What are America's biggest threats? Hamas? Al Qaeda? According to recent statements by U.S. military officials--including an Army briefing on "religious extremism," the military should be just as concerned with Evangelical Christians and Catholics as threats to America.
In another example, it was discovered that Lt. Col. Jack Rich of the U.S. Army highlighted FRC and American Family Association (AFA) as specific groups who do not share "our Army Values." Rich warned his subordinates "When we see behaviors that are inconsistent with Army Values--don't just walk by. Do the right thing and address the concern before it becomes a problem." The 14-page email goes on to smear FRC and AFA by name, lumping us in with the real extremists of the Ku Klux Klan, Black Panthers, and neo-Nazis--as labeled by the anti-Christian Southern Poverty Law Center (SPLC), which was connected in court to the terrorist shooting at Family Research Council's headquarters on August 15.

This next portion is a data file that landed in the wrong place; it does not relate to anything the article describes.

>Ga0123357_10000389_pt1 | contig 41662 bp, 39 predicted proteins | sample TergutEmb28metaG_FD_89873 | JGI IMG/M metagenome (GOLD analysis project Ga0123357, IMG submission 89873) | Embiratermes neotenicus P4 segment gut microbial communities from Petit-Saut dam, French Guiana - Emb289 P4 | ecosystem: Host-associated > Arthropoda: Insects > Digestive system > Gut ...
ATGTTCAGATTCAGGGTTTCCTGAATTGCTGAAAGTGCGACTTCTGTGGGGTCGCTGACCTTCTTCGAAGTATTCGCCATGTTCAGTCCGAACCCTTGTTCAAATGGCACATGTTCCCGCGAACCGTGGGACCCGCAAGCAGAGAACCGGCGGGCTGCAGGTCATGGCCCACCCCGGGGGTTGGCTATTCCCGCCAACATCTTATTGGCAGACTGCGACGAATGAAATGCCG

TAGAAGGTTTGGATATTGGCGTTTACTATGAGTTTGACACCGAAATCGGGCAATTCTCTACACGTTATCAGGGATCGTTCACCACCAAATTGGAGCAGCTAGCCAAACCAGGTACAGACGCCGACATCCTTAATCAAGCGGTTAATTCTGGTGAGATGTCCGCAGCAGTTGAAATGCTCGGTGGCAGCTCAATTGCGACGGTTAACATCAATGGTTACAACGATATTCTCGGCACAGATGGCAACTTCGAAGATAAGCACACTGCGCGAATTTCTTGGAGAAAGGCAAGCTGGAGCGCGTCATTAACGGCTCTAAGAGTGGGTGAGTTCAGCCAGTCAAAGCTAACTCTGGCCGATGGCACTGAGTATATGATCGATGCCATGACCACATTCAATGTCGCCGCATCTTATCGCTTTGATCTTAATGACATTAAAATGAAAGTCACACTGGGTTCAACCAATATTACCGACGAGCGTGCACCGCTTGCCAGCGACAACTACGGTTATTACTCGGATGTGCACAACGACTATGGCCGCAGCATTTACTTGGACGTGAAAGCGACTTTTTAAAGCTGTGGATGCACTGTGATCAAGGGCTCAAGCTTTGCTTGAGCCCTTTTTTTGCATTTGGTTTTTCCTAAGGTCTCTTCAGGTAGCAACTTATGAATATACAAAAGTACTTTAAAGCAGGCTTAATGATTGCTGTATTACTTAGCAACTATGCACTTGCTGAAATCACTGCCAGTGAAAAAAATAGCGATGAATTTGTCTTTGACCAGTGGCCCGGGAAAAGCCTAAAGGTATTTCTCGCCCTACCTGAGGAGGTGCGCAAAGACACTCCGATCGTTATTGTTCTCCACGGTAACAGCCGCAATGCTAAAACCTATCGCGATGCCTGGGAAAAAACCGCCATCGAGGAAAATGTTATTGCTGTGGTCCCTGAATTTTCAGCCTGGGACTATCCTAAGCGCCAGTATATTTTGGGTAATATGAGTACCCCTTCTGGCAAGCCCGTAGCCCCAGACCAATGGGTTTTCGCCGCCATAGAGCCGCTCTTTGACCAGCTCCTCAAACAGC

This type of inflammatory rhetoric is not isolated. As Fox News correspondent Todd Starnes reported this week, these incidents follow a long line of recent military missteps:
- A Fort Leavenworth War Games scenario identified Christian and Evangelical groups as potential threats
- A 2009 Dept. of Homeland Security memo identified Evangelicals and pro-life groups as potential threats to national security
- The U.S. Military Academy's Combating Terrorism Center released a study linking pro-lifers to terrorism
- Evangelical leader Franklin Graham was uninvited from the Pentagon's National Day of Prayer service
- At the National Cemetery in Houston, Christian prayers were prohibited at the funeral services for military veterans
- Distribution of Bibles was banned for a time at Walter Reed Army Medical Center
- Christian crosses and a steeple were removed from a chapel in Afghanistan because the military said the icons disrespected other religions
- Catholic chaplains were prohibited from reading a letter to parishioners from their archbishop regarding the Obama HHS mandate.
A number of lawmakers, led by Congressman Doug Lamborn (R- Colo.) are demanding answers. In a letter to the Secretary of the Army, he and other Members of Congress are calling on the Army to apologize for attacking Christians and labeling them as extremists.